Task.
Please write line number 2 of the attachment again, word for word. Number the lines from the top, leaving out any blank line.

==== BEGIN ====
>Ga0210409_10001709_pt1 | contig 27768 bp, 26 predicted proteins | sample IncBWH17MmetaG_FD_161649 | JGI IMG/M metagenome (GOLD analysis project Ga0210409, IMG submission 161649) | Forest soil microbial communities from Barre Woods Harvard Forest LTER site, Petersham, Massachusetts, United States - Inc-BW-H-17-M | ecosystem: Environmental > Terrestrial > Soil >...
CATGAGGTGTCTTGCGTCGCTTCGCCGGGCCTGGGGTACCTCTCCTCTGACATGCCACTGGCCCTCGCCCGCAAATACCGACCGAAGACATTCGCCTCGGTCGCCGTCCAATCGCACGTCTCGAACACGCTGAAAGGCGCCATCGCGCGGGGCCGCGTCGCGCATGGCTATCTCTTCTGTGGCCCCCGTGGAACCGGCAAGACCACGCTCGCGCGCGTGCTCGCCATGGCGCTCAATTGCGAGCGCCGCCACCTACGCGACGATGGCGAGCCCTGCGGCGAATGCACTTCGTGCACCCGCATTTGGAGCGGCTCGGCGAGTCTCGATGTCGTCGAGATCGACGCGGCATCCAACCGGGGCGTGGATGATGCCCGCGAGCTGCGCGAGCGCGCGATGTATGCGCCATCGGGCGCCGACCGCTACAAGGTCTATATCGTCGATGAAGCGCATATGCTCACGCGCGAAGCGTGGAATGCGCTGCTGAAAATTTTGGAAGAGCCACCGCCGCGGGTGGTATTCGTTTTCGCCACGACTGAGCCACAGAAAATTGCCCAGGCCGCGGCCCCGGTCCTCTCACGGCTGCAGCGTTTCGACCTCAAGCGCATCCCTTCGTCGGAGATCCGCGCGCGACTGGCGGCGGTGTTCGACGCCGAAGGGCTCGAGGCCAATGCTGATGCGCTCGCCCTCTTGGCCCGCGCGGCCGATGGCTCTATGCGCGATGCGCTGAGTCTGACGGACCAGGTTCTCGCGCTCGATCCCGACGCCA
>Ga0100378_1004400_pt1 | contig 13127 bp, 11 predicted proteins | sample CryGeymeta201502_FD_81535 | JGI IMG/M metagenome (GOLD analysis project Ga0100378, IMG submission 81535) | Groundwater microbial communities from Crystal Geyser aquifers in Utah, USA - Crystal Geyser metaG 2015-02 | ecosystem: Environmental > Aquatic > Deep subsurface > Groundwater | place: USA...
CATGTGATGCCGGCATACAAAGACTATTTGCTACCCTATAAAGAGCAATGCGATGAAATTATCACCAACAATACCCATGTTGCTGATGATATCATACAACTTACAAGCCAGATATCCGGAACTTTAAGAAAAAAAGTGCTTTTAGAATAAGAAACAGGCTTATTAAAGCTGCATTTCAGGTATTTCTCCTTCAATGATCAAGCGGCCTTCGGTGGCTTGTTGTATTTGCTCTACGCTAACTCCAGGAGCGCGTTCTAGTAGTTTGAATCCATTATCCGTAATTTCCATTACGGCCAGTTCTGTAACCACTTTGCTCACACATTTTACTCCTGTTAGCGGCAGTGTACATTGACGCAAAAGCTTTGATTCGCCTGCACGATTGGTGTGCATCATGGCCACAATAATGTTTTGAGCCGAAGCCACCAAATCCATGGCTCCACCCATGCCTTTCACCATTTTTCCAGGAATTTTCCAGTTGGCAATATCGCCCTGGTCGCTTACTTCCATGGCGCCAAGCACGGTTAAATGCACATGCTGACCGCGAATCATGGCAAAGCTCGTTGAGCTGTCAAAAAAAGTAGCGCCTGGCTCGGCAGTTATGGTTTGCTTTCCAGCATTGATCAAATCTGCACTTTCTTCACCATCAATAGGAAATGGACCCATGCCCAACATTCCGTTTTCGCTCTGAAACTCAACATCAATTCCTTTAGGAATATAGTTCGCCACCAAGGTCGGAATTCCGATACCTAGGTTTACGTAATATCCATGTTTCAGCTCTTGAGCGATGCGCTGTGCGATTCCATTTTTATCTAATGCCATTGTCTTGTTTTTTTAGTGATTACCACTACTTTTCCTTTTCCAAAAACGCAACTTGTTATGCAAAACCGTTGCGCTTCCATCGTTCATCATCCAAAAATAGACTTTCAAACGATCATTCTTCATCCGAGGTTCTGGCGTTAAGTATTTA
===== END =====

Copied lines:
CATGAGGTGTCTTGCGTCGCTTCGCCGGGCCTGGGGTACCTCTCCTCTGACATGCCACTGGCCCTCGCCCGCAAATACCGACCGAAGACATTCGCCTCGGTCGCCGTCCAATCGCACGTCTCGAACACGCTGAAAGGCGCCATCGCGCGGGGCCGCGTCGCGCATGGCTATCTCTTCTGTGGCCCCCGTGGAACCGGCAAGACCACGCTCGCGCGCGTGCTCGCCATGGCGCTCAATTGCGAGCGCCGCCACCTACGCGACGATGGCGAGCCCTGCGGCGAATGCACTTCGTGCACCCGCATTTGGAGCGGCTCGGCGAGTCTCGATGTCGTCGAGATCGACGCGGCATCCAACCGGGGCGTGGATGATGCCCGCGAGCTGCGCGAGCGCGCGATGTATGCGCCATCGGGCGCCGACCGCTACAAGGTCTATATCGTCGATGAAGCGCATATGCTCACGCGCGAAGCGTGGAATGCGCTGCTGAAAATTTTGGAAGAGCCACCGCCGCGGGTGGTATTCGTTTTCGCCACGACTGAGCCACAGAAAATTGCCCAGGCCGCGGCCCCGGTCCTCTCACGGCTGCAGCGTTTCGACCTCAAGCGCATCCCTTCGTCGGAGATCCGCGCGCGACTGGCGGCGGTGTTCGACGCCGAAGGGCTCGAGGCCAATGCTGATGCGCTCGCCCTCTTGGCCCGCGCGGCCGATGGCTCTATGCGCGATGCGCTGAGTCTGACGGACCAGGTTCTCGCGCTCGATCCCGACGCCA